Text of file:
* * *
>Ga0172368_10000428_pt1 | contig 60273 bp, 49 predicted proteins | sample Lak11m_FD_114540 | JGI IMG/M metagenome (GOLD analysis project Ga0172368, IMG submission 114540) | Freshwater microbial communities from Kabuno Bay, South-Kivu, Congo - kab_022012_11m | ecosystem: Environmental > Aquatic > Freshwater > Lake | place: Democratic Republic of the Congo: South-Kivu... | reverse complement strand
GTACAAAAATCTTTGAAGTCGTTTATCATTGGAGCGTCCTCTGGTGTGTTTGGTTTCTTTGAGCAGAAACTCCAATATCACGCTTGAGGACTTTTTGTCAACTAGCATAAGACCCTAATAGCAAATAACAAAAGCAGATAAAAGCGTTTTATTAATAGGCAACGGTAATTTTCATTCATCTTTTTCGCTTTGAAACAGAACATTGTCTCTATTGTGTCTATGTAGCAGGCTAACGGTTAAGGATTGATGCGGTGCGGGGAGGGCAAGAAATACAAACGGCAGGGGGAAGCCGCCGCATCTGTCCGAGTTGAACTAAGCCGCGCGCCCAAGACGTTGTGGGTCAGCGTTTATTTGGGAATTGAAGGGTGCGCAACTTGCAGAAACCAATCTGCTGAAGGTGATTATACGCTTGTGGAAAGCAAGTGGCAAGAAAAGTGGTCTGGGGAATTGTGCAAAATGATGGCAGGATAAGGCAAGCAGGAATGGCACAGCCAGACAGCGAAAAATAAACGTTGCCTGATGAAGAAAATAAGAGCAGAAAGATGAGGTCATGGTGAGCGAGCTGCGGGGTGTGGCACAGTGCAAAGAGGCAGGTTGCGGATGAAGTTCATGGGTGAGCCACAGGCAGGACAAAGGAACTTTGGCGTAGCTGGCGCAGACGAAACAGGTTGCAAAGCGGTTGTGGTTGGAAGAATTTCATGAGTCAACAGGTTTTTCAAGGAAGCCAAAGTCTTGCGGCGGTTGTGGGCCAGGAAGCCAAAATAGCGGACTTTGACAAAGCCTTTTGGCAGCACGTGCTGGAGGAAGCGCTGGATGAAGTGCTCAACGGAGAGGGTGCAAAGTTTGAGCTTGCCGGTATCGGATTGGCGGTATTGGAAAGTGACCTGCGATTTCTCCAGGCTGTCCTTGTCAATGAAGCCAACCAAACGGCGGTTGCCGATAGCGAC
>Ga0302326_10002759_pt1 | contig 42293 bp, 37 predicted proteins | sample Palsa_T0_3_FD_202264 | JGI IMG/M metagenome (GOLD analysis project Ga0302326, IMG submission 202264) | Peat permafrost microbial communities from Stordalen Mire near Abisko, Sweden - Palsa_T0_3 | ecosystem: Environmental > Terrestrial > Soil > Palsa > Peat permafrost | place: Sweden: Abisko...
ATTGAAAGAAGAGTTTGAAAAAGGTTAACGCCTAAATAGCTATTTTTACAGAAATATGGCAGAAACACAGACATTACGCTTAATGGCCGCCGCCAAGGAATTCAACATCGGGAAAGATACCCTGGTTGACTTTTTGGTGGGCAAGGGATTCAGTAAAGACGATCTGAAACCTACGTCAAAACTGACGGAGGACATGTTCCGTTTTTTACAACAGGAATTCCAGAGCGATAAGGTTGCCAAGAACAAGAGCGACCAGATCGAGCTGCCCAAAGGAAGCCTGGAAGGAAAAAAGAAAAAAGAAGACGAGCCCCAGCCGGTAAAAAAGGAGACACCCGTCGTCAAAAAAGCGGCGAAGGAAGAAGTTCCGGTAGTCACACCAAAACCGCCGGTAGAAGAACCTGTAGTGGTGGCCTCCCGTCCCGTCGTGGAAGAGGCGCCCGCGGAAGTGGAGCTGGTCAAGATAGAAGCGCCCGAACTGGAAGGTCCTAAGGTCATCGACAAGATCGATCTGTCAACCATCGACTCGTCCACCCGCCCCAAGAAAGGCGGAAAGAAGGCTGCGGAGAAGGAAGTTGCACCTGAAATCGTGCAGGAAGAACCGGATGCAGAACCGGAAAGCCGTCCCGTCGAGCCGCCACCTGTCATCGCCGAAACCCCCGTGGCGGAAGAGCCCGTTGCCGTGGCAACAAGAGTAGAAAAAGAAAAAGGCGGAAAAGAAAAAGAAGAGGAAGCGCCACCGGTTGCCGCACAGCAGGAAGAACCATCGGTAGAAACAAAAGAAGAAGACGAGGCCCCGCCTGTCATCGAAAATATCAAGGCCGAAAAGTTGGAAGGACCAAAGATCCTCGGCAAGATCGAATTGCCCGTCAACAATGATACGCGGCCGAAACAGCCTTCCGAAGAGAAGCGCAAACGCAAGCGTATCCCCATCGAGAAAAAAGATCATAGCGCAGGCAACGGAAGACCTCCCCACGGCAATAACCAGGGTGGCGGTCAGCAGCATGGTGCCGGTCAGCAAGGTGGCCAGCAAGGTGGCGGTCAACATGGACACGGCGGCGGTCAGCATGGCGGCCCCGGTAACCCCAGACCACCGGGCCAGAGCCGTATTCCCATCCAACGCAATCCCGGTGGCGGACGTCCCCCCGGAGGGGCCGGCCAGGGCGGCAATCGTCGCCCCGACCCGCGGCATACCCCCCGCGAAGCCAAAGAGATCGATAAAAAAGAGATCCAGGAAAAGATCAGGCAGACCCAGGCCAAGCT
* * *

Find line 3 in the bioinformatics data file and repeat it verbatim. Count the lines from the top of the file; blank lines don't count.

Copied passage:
>Ga0302326_10002759_pt1 | contig 42293 bp, 37 predicted proteins | sample Palsa_T0_3_FD_202264 | JGI IMG/M metagenome (GOLD analysis project Ga0302326, IMG submission 202264) | Peat permafrost microbial communities from Stordalen Mire near Abisko, Sweden - Palsa_T0_3 | ecosystem: Environmental > Terrestrial > Soil > Palsa > Peat permafrost | place: Sweden: Abisko...